Nutmeg High: The New 'Spice'?

Categories: News, Pop Culture
NutmegJar.jpg
exfordy|Brian Snelson via Flickr
Spiking the eggnog has a whole new meaning now that we've learned nutmeg, that unassuming spice grandma puts into just about everything during Thanksgiving, is considered a "psychoactive drug" according to the FDA's Poisonous Plant Database.

Nutmeg's hallucinogenic properties are nothing new, as evidenced by the 1967 FDA report written by A. T. Weil and the slew of YouTube videos of people stupid enough to try to get high on the stuff. It's reported to have a similar affect as marijuana.

Can't bring your stash home from school for the holidays? Weil's report says you're a-okay: "Nutmeg and mace are cheap, legal, and available at the nearest grocery store." He writes, "Unlike prisoners or musicians, who resort to nutmeg when their supplies of standard drugs are cut off, students often take nutmeg as a first experience before they try Cannabis or other substances." Well, la-ti-da.

Want to know what to expect from this unassuming jar in your spice rack? Click through...

Sound like your perfect poison? Think again: Nutmeg's effects are unlikely to be felt until 2 to 5 hours after ingesting anywhere from one teaspoonful to a whole jar of the bitter, dry spice, according to the FDA. Talk about a buzz kill. Plus, the report suggests than any reports any effects supposedly felt within the first half hour are "factitious," read: make-believe.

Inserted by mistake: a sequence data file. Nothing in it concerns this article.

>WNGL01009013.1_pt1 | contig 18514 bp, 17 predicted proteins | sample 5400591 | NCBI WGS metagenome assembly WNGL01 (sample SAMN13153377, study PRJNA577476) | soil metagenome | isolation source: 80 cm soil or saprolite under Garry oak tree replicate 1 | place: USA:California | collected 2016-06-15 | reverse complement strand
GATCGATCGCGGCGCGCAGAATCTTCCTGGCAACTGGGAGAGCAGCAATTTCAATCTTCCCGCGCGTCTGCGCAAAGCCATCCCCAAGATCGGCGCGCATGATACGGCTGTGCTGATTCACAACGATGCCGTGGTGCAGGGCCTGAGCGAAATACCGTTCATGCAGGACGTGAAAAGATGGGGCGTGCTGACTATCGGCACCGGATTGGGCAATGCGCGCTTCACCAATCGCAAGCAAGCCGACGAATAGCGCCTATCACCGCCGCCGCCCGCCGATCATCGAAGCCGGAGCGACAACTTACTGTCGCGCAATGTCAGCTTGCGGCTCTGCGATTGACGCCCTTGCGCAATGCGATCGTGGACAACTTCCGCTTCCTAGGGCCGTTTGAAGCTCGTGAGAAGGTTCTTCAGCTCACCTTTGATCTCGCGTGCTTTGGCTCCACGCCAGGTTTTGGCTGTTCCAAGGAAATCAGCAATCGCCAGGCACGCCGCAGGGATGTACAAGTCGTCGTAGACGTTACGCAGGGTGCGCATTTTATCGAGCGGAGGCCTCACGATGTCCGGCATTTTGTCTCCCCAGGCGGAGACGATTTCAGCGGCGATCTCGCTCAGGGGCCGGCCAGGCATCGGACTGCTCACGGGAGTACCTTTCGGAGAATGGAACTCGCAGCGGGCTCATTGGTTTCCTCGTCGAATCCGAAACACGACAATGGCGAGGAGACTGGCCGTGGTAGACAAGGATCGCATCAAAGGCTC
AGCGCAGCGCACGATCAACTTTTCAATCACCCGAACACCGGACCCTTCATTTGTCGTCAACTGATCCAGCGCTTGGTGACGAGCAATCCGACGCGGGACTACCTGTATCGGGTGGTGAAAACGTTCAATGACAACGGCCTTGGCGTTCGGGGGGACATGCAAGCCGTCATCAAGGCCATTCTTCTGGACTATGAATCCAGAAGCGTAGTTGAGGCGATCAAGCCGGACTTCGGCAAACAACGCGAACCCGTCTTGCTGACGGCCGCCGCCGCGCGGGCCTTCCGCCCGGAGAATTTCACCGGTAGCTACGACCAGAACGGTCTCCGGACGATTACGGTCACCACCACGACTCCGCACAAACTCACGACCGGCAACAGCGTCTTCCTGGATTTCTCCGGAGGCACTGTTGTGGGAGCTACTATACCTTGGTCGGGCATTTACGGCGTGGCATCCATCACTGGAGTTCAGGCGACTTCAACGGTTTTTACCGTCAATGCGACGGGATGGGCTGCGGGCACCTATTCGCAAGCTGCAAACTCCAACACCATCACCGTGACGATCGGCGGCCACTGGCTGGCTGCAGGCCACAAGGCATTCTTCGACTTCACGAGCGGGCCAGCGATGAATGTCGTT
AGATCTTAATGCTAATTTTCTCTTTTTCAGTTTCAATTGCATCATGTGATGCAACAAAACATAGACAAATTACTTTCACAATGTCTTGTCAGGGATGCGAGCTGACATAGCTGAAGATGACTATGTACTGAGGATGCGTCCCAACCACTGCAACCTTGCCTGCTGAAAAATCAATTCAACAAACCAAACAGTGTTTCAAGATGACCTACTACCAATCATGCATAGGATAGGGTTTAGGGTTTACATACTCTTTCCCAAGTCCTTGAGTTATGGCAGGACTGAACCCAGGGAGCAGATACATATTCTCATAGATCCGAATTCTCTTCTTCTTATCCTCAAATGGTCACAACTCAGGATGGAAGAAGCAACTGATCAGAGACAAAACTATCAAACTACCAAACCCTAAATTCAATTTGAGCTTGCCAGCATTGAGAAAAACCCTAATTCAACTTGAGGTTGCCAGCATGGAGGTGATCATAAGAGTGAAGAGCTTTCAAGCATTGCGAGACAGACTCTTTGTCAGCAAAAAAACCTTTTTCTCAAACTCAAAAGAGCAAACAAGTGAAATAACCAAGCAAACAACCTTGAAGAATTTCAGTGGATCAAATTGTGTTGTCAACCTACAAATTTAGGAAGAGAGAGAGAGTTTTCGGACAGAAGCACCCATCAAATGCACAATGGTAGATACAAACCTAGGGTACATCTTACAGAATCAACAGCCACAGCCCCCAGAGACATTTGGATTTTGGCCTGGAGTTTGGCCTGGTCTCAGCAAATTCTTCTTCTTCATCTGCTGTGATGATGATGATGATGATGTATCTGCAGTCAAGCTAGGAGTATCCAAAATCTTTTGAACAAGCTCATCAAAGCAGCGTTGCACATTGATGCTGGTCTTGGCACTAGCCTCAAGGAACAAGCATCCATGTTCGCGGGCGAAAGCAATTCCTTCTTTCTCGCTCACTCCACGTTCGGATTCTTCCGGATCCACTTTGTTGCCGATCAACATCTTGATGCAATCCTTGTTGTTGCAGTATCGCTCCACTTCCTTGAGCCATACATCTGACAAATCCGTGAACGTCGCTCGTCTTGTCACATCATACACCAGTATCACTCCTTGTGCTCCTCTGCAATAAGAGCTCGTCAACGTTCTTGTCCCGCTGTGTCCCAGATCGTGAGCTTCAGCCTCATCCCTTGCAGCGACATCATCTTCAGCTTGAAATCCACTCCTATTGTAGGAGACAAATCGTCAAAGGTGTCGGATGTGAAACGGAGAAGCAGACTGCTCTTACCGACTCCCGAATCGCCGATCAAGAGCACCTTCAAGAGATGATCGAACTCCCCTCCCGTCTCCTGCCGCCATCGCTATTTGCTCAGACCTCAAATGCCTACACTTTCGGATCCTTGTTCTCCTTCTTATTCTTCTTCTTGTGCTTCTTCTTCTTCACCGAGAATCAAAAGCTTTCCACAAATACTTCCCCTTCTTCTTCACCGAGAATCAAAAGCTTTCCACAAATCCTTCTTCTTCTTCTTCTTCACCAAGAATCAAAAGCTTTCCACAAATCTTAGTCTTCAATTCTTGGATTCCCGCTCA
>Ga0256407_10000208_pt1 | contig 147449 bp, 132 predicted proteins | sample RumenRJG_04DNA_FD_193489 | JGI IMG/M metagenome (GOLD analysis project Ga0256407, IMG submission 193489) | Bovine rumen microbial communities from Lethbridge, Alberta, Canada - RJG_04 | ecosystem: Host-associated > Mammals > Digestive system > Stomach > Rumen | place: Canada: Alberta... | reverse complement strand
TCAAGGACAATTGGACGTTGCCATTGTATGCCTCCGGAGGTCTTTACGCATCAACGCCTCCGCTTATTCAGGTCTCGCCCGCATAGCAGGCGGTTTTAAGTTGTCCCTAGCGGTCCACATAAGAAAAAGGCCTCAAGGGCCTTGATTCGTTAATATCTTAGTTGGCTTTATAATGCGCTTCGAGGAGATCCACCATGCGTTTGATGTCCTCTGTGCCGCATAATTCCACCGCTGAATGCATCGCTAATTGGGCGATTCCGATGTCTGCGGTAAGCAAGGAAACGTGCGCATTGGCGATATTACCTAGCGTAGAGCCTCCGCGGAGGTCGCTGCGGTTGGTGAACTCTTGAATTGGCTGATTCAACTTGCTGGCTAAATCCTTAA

Weil writes you're likely to fall asleep before any hallucinations take place, and then wake up "with many of the physical symptoms of toxicity: malais, headache, dry mouth, tachycardia, dizziness." In our words: The I-want-to-curl-up-in-complete-darkness-and-die hangover from hell, without feeling any of the mood-altering effects because you're too deep in your REM cycle.

Don't believe the hype about this "legal high." According to the FDA, "Visual hallucinations are less frequent with nutmeg than with drugs like LSD or mescaline, but distortions of time and space perception with feelings of unreality are common, as with Cannabis. Those who regularly smoke marihuana [sic] regard nutmeg as an inferior hallucinogen, largely because of the unpleasant side effects."

If you're planning on trying getting high on Nutmeg (which we do not recommend, support or encourage) know that the FDA reports "there is no apparent correlation between dose and psychoactive effect" but also concludes that one teaspoon is probably "insufficient to cause true symptoms." Good luck explaining to grandma why all her nutmeg is missing... while also nursing that awful cotton-mouth-nausea-headache-vertigo hangover.

We'll stick spiking our eggnog with rum and sprinkling a light dusting of nutmeg on top and suggest you wait it out 'til Prop 203's valid and have some incurable medical ailment rather than messing with this time-suck of an alternative.

Has anybody out there tried getting high on nutmeg? Any chance it'll help people deal with the relatives this week? Or will it just make life that much more unbearable as we suspect?

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